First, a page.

These photomicrographs depict comparative stained sections of a healthy brain (top) and of patient EP, in which significant structures in the medial temporal lobe are heavily damaged or missing. The letters identify specific brain structures, such as EC and PRC for entorhinal cortex and perirhinal cortex, respectively, both important to memory formation and function.
Gone, But Not Forgotten
UC San Diego scientists recall EP, perhaps the world’s second-most famous amnesiac
An international team of neuroscientists has described for the first time in exhaustive detail the underlying neurobiology of an amnesiac who suffered from profound memory loss after damage to key portions of his brain.
Writing in this week’s Online Early Edition of PNAS, principal investigator Larry R. Squire, PhD, professor in the departments of Neurosciences, Psychiatry and Psychology at the University of California, San Diego School of Medicine and Veteran Affairs San Diego Healthcare System (VASDHS) – with colleagues at UC Davis and the University of Castilla-La Mancha in Spain – recount the case of EP, a man who suffered radical memory loss and dysfunction following a bout of viral encephalitis.
EP’s story is strikingly similar to the more famous case of HM, who also suffered permanent, dramatic memory loss after small portions of his medial temporal lobes were removed by doctors in 1953 to relieve severe epileptic seizures. The surgery was successful, but left HM unable to form new memories or recall people, places or events post-operation.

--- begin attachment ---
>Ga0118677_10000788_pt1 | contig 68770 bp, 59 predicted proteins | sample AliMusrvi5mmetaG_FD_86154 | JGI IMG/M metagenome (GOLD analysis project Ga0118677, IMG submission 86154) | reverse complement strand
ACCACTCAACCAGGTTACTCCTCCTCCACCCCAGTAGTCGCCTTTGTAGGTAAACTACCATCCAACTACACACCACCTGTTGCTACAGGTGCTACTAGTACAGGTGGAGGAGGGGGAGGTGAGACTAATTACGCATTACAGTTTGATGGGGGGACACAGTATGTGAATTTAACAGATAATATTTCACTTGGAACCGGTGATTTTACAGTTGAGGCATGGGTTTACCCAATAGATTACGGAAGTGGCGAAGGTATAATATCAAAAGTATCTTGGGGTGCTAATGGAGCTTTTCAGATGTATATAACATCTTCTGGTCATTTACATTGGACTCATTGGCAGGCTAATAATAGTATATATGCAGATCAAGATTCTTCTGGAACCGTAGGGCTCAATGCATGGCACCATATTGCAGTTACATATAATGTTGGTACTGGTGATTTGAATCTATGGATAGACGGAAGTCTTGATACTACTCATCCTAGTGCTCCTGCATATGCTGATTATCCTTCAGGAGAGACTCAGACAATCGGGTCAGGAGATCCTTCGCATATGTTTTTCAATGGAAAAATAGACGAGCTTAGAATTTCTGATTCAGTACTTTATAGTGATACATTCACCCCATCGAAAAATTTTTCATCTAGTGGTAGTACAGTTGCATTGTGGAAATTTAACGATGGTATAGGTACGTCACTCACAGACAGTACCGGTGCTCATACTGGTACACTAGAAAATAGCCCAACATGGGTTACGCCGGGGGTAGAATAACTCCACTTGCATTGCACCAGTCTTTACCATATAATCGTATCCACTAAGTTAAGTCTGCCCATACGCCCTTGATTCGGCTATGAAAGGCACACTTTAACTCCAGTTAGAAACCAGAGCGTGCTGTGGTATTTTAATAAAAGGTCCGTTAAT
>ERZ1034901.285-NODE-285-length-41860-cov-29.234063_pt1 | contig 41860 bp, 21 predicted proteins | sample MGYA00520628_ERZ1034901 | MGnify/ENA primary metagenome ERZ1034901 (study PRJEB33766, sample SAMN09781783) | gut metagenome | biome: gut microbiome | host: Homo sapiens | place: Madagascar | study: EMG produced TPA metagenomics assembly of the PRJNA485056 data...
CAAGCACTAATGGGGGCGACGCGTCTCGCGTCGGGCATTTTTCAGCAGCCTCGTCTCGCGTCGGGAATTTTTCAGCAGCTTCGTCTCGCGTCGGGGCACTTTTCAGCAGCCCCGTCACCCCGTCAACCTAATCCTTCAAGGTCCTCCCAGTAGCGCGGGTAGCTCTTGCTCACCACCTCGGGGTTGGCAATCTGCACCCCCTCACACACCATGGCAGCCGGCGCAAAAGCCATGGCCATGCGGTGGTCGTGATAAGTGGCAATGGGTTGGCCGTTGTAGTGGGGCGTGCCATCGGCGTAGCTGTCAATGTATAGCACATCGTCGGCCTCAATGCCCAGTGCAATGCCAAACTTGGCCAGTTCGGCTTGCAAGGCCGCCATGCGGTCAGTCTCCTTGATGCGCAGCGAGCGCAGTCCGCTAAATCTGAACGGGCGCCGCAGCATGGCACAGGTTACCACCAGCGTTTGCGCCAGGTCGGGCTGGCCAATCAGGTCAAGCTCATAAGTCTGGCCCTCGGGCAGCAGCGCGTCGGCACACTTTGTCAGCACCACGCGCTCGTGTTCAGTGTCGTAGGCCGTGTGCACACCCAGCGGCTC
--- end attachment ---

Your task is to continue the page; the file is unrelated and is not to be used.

HM (later identified as Henry Gustav Molaison) was the subject of intense scientific scrutiny and study for the remainder of his life. When he died in 2008 at the age of 82, he was popularized as “the world’s most famous amnesiac.” His brain was removed and digitally preserved at The Brain Observatory, a UC San Diego-based lab headed by Jacopo Annese, PhD, an assistant adjunct professor in the Department of Radiology and a co-author of the PNAS paper.
Like Molaison, EP was also something of a scientific celebrity, albeit purposefully anonymous. In 1992, at the age of 70, he was diagnosed with viral encephalitis. He recovered, but the illness resulted in devastating neurological loss, both physiologically and psychologically.
Not only did he also lose the ability to form new memories, EP suffered a modest impairment in his semantic knowledge – the knowledge of things like words and the names of objects. Between 1994, when he moved to San Diego County, and his death 14 years later, EP was a subject of continued study, which included hundreds of different assessments of cognitive function.